MATHEMATICSIt is the goal of the mathematics department that every student will develop a competence in fundamentalmathematical processes and a foundation for logical thinking. In accordance with the National Council of Teachersof Mathematics Standards, an emphasis is placed on problem-solving techniques. TI-84 Plus graphing calculators areintroduced in Algebra I and used extensively beginning in the second year of algebra. In our highly technologicalsociety all young women must increase their mathematical sophistication so that their future career options will bekept open.The study of mathematics is required through the junior year and strongly recommended for senior year. Everystudent must complete two years of algebra and a year of geometry. The mathematics department places a student inthe course and level most appropriate to her aptitude and preparation. Placement in all math classes is based ondepartmental recommendation and is determined by a student’s overall academic performance as well as a goodaptitude for mathematical reasoning and active learning.FOUNDATIONS OF MATHEMATICSStudents will explore practical as well as theoretical mathematics. Basic math and computationalskills, problem solving, patterns, estimating and mental math are emphasized. Topics includedecimals, integers, fractions, exponents, ratios, rates, proportions, percents, measurement, graphingin the coordinate plane and an introduction to variables, equations, inequalities and geometry.PRE–ALGEBRAThis course is for students who have completed Foundations of Mathematics or an equivalent course. Topicinclude further exploration of decimals, factors, fractions, exponents, ratios, proportions, and percents, as wellas algebraic expressions and integers, linear equations, and solving equations and inequalities.ALGEBRA ICredit: 1 (if taken in 9th grade or above)Students entering this class are expected to have already studied positive and negative integers, thebasic properties of numbers, and simple equations. The course covers all topics of elementaryalgebra, including verbal problems, factoring, graphing of linear equations, radicals, solving linearand quadratic equations, and linear systems.HONORS ALGEBRA ICredit: 1 (if taken in 9th grade or above)This course is for students who have a strong background in arithmetic facts and skills and inelementary algebra, including positive and negative numbers, the basic properties of numbers, andsimple equations. They must have demonstrated a good aptitude for mathematical reasoning. Thecourse covers all topics of elementary algebra, including verbal problems, factoring, algebraicfractions, graphing of linear functions, radicals, solving linear and quadratic equations, systems ofequations, variations, and the quadratic formula.GEOMETRYCredit: 1This course is for students who had had a full year of elementary algebra. Plane geometryrelationships are developed as part of a logical system, and the student learns to write short proofsbased on these relations. Algebraic and numerical applications are provided, and units on righttriangle trigonometry, three-dimensional figures, and coordinate geometry are included.31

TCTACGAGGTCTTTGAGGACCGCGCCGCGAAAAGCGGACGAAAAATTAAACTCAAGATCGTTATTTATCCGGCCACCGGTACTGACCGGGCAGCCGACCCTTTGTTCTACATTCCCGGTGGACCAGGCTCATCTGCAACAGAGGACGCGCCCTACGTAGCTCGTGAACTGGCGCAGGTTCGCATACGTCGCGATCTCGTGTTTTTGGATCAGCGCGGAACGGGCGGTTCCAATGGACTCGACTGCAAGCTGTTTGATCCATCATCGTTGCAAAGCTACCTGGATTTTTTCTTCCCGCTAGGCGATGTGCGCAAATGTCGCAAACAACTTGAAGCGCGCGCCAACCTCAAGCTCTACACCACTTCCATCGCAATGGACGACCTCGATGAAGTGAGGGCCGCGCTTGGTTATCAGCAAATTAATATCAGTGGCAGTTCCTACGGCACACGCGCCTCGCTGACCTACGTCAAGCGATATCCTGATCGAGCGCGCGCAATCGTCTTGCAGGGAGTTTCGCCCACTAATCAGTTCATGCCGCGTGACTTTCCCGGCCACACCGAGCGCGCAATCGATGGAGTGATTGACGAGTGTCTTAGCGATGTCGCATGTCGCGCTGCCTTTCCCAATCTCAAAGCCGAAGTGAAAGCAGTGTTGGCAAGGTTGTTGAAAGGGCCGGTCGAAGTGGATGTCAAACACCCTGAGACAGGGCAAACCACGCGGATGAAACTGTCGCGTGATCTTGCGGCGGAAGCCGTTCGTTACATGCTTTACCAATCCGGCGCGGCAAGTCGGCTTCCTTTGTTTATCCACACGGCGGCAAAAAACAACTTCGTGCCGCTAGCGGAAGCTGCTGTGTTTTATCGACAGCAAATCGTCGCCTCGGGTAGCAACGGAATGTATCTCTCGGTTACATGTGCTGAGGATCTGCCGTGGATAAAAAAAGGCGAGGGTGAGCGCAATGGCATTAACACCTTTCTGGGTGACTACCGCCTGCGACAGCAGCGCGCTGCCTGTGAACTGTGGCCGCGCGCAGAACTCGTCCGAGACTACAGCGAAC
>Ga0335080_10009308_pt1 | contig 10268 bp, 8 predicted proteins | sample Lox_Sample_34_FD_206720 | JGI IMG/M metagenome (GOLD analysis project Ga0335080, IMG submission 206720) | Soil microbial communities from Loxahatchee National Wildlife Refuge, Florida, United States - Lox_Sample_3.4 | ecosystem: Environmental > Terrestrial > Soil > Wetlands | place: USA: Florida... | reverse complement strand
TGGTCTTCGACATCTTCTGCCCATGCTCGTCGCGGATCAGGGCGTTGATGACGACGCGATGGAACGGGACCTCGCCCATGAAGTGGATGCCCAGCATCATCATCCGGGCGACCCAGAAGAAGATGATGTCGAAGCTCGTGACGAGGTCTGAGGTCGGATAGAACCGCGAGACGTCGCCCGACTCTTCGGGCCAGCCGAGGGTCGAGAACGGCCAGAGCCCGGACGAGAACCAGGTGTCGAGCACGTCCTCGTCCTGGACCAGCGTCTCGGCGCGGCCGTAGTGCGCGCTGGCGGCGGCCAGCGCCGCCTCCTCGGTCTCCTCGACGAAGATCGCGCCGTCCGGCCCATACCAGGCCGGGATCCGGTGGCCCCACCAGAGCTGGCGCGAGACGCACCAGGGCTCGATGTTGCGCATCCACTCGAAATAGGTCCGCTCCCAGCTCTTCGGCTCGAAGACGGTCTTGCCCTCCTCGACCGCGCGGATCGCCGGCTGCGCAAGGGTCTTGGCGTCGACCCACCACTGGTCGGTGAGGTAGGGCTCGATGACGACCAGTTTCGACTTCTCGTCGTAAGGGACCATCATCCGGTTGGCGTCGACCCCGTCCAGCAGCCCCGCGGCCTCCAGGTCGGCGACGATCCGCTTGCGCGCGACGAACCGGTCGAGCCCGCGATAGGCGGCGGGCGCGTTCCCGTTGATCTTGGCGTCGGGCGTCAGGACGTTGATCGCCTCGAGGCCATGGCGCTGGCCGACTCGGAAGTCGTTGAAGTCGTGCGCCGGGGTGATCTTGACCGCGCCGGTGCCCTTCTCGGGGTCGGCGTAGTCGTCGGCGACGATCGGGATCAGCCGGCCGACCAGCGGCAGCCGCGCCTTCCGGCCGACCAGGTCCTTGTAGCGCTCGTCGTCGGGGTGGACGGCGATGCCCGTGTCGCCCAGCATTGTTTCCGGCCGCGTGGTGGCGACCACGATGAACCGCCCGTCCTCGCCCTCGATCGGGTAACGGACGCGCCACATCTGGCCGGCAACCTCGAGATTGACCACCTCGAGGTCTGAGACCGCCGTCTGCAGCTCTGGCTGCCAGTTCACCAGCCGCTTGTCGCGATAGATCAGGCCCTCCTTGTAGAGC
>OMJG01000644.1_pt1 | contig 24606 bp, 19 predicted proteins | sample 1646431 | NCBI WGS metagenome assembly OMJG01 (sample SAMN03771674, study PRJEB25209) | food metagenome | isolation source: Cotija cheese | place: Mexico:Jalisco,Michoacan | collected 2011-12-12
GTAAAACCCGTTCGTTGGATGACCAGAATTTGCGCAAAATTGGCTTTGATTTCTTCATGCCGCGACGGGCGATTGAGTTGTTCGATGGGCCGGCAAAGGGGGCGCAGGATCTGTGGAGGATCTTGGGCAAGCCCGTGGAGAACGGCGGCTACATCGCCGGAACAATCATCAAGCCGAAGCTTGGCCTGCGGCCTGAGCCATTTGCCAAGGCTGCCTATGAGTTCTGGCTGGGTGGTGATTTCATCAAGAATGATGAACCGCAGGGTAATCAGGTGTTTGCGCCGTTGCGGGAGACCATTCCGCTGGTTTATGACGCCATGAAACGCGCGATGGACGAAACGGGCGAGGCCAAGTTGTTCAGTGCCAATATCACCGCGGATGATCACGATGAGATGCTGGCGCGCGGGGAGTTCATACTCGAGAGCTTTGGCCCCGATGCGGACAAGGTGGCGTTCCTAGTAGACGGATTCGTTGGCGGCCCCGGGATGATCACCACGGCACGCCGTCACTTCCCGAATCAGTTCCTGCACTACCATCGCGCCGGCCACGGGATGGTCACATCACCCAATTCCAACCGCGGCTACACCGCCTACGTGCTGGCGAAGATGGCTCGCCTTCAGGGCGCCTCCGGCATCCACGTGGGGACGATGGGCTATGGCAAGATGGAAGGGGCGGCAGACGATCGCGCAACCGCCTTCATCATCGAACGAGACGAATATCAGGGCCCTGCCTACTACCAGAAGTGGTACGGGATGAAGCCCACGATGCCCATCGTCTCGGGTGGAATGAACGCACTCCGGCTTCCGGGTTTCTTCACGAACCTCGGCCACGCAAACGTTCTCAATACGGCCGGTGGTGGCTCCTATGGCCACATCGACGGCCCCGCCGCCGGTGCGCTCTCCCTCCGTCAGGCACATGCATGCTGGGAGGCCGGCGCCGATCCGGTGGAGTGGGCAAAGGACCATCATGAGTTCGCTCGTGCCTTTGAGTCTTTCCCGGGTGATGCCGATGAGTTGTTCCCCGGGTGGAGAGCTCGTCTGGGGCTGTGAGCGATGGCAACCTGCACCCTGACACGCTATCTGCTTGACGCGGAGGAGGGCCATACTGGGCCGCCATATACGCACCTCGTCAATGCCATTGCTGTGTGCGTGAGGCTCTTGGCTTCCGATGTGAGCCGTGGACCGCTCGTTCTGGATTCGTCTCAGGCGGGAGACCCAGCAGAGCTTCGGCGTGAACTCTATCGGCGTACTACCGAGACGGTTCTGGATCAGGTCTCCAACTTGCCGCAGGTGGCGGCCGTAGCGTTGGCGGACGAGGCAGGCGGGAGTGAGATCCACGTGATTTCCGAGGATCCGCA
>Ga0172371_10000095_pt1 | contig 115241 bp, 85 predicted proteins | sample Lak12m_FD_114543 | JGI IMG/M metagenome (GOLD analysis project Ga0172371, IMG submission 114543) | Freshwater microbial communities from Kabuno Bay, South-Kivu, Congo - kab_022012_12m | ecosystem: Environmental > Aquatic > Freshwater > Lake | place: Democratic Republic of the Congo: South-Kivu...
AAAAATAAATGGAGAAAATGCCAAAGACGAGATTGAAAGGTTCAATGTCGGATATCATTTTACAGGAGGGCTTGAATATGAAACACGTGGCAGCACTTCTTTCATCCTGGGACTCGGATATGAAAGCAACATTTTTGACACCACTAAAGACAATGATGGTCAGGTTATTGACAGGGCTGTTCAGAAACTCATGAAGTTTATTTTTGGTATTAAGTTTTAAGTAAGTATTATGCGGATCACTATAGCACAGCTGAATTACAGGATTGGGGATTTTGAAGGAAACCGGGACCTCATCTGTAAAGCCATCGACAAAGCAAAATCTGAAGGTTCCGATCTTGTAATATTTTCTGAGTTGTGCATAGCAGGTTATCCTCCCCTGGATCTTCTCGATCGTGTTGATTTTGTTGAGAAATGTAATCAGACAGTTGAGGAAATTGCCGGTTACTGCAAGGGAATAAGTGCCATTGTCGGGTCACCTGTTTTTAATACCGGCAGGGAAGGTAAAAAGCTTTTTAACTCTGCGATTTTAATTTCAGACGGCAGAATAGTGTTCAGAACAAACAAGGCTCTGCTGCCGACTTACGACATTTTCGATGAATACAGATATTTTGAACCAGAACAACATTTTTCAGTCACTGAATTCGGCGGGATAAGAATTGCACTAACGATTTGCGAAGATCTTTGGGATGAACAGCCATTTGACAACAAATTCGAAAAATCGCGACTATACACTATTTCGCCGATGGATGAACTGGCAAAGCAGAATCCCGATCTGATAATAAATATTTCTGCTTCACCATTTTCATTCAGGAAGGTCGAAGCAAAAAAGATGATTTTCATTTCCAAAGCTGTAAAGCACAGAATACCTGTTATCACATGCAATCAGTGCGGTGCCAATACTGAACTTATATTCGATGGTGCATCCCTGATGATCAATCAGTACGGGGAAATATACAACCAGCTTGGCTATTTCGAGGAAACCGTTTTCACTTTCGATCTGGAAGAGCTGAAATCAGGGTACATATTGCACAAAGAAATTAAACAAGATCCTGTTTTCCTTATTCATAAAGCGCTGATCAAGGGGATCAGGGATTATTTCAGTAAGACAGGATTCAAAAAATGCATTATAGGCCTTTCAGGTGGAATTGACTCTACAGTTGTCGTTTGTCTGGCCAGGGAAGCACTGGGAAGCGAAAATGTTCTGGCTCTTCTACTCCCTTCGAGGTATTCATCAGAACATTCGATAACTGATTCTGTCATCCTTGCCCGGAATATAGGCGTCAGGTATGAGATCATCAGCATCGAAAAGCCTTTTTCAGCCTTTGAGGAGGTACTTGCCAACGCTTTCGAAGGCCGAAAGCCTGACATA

HONORS GEOMETRYCredit: 1This course is for students who have a strong mathematical background, good insight, and solidproblem solving skills. Plane geometry relationships will be explored in depth with algebraic andnumerical applications provided. Units on congruence, similarity, polygons, right triangles,trigonometry, circles, plane and solid figures, and coordinate geometry will be included.ALGEBRA IICredit: 1This course is for students who have completed a full year of elementary algebra. The yearconsists of a review and extension of Algebra I topics including inequalities, linear equations,operations with polynomials, and application of algebraic skills through verbal problems.Additional topics include functions, complex numbers, and quadratic graphs.HONORS ALGEBRA IICredit: 1This course is for students who have a strong background in elementary algebra, including systemsof equations, radicals, and quadratics. They must have demonstrated a good aptitude formathematical reasoning. This course begins with an extension of Algebra I topics and continueswith the study of complex numbers, quadratic functions, rational and polynomial functions,exponents, radicals and logarithms.TRIGONOMETRYCredit: 1This course consists of a review of advanced algebraic topics as well as an exploration of basictrigonometry. The algebraic topics include quadratic functions and their applications, compositeand inverse functions, exponents, radicals and logarithms. The study of trigonometry consists ofright triangle and general triangle relationships and applications, the unit circle, and sine and cosinegraphs.PRECALCULUSCredit: 1This course is for students who have a strong background in advanced algebraic topics. Thetransition from a focus on algebraic skill building and processes to that of their application andconceptual analysis is a challenging one that students must make in this challenging course.Students are expected to be quite proficient with a graphing calculator and to extract informationfrom the textbook effectively in order to make connections and to contribute to class discussionsand discoveries. Topics reviewed and studied consist of various functions (including compositions,inverse, polynomial, rational, exponential and logarithmic) and trigonometry.HONORS PRECALCULUSCredit: 1This course is for students who have a strong background in advanced algebraic topics and havedemonstrated a good aptitude for mathematical reasoning and intellectual curiosity. The transitionfrom a focus on algebraic skill building and processes to that of their application and conceptualanalysis is a challenging one that students must make in this challenging course. Precise arithmeticand algebraic skills are essential to ensure accurate data for proper analysis and to attain a stronglevel of command and understanding of the concepts studied. Students are expected to be quiteproficient with a graphing calculator and to extract information from the textbook effectively inorder to make connections and to contribute to class discussions and discoveries. Topics reviewedand studied consist of several types of functions (including compositions, inverse, polynomial,rational, exponential, logarithmic and circular) and an introduction to limits.32